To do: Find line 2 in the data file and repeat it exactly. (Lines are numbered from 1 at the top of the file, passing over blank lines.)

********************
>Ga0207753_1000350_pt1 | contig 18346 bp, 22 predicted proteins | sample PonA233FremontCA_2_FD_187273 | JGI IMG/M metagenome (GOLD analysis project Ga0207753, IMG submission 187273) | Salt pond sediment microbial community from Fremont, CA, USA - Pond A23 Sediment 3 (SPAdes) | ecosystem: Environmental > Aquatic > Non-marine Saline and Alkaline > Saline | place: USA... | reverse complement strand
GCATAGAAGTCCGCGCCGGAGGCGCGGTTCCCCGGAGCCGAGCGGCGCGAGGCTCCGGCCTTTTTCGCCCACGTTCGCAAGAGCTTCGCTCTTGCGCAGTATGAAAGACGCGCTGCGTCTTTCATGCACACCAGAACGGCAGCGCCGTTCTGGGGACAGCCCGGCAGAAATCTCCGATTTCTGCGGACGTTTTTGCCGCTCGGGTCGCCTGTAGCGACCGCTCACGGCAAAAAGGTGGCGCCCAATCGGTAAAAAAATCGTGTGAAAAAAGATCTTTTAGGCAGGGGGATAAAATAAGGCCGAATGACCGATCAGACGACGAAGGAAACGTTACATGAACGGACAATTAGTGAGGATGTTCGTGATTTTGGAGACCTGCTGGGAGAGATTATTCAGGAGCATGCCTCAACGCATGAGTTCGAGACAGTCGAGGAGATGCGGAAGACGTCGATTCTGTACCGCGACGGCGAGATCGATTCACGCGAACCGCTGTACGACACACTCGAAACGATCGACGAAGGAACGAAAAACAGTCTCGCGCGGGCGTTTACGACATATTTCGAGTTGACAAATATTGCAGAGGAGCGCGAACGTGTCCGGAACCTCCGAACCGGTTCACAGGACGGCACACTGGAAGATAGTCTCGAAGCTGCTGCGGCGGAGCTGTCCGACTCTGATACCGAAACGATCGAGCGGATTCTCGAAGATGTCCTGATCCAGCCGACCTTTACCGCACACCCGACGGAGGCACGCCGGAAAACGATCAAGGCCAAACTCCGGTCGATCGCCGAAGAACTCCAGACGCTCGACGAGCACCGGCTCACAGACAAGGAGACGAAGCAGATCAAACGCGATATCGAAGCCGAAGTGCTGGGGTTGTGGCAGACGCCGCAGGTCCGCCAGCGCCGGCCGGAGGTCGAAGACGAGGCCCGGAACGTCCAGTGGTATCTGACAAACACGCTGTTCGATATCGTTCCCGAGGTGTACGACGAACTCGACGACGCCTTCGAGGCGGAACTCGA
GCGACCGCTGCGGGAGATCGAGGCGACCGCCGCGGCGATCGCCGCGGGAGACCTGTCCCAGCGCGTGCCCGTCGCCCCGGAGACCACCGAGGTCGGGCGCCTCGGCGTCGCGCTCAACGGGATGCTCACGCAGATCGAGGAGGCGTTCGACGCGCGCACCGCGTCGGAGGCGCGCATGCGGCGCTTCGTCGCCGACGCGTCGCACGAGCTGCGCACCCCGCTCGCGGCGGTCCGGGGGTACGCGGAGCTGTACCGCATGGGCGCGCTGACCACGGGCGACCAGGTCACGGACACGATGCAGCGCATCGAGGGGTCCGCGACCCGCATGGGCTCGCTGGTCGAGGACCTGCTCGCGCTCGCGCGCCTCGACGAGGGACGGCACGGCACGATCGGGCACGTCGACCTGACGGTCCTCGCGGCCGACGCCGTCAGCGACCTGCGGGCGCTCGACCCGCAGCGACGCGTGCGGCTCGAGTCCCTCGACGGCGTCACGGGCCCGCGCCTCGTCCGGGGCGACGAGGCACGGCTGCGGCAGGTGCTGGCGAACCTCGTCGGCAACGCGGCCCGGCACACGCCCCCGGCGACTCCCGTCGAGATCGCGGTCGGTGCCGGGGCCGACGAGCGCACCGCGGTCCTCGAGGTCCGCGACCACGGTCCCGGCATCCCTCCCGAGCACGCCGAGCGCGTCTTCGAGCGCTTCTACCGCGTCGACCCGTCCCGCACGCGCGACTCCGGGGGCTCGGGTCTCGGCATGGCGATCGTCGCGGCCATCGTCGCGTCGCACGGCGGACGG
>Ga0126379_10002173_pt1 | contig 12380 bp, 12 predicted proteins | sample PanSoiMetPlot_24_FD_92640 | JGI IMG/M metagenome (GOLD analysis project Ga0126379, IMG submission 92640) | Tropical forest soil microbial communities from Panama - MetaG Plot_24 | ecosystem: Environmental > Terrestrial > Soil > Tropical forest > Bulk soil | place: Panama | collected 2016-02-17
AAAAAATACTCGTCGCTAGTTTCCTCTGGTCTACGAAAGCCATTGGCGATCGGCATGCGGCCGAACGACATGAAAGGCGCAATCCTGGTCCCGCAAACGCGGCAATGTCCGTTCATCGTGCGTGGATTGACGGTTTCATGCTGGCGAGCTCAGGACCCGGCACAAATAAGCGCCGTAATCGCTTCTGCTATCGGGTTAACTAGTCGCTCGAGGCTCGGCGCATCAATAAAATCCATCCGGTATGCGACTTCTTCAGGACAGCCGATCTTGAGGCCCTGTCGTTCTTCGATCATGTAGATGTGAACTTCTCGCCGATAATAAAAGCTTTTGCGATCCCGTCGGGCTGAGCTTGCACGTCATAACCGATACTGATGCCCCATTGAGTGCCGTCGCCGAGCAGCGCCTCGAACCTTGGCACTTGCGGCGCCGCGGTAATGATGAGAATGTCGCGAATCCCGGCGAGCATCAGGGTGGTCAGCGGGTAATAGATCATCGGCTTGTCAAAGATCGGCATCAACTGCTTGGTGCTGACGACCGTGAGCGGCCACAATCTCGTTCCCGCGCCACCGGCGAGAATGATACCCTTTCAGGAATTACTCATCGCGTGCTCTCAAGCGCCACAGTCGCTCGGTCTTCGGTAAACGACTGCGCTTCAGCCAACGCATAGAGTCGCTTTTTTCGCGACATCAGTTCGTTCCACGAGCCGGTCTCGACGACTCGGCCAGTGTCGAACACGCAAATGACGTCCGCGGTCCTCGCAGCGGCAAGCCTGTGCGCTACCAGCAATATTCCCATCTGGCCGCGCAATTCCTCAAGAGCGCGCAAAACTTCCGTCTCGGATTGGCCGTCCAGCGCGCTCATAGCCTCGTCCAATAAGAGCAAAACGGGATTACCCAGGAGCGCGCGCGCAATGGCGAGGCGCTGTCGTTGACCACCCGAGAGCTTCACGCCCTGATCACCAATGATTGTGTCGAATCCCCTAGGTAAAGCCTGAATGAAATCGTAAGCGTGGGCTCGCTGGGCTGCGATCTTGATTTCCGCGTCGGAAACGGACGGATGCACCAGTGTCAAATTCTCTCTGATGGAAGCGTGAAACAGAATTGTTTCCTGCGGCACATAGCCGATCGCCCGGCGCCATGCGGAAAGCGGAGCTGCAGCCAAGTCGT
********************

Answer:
GCATAGAAGTCCGCGCCGGAGGCGCGGTTCCCCGGAGCCGAGCGGCGCGAGGCTCCGGCCTTTTTCGCCCACGTTCGCAAGAGCTTCGCTCTTGCGCAGTATGAAAGACGCGCTGCGTCTTTCATGCACACCAGAACGGCAGCGCCGTTCTGGGGACAGCCCGGCAGAAATCTCCGATTTCTGCGGACGTTTTTGCCGCTCGGGTCGCCTGTAGCGACCGCTCACGGCAAAAAGGTGGCGCCCAATCGGTAAAAAAATCGTGTGAAAAAAGATCTTTTAGGCAGGGGGATAAAATAAGGCCGAATGACCGATCAGACGACGAAGGAAACGTTACATGAACGGACAATTAGTGAGGATGTTCGTGATTTTGGAGACCTGCTGGGAGAGATTATTCAGGAGCATGCCTCAACGCATGAGTTCGAGACAGTCGAGGAGATGCGGAAGACGTCGATTCTGTACCGCGACGGCGAGATCGATTCACGCGAACCGCTGTACGACACACTCGAAACGATCGACGAAGGAACGAAAAACAGTCTCGCGCGGGCGTTTACGACATATTTCGAGTTGACAAATATTGCAGAGGAGCGCGAACGTGTCCGGAACCTCCGAACCGGTTCACAGGACGGCACACTGGAAGATAGTCTCGAAGCTGCTGCGGCGGAGCTGTCCGACTCTGATACCGAAACGATCGAGCGGATTCTCGAAGATGTCCTGATCCAGCCGACCTTTACCGCACACCCGACGGAGGCACGCCGGAAAACGATCAAGGCCAAACTCCGGTCGATCGCCGAAGAACTCCAGACGCTCGACGAGCACCGGCTCACAGACAAGGAGACGAAGCAGATCAAACGCGATATCGAAGCCGAAGTGCTGGGGTTGTGGCAGACGCCGCAGGTCCGCCAGCGCCGGCCGGAGGTCGAAGACGAGGCCCGGAACGTCCAGTGGTATCTGACAAACACGCTGTTCGATATCGTTCCCGAGGTGTACGACGAACTCGACGACGCCTTCGAGGCGGAACTCGA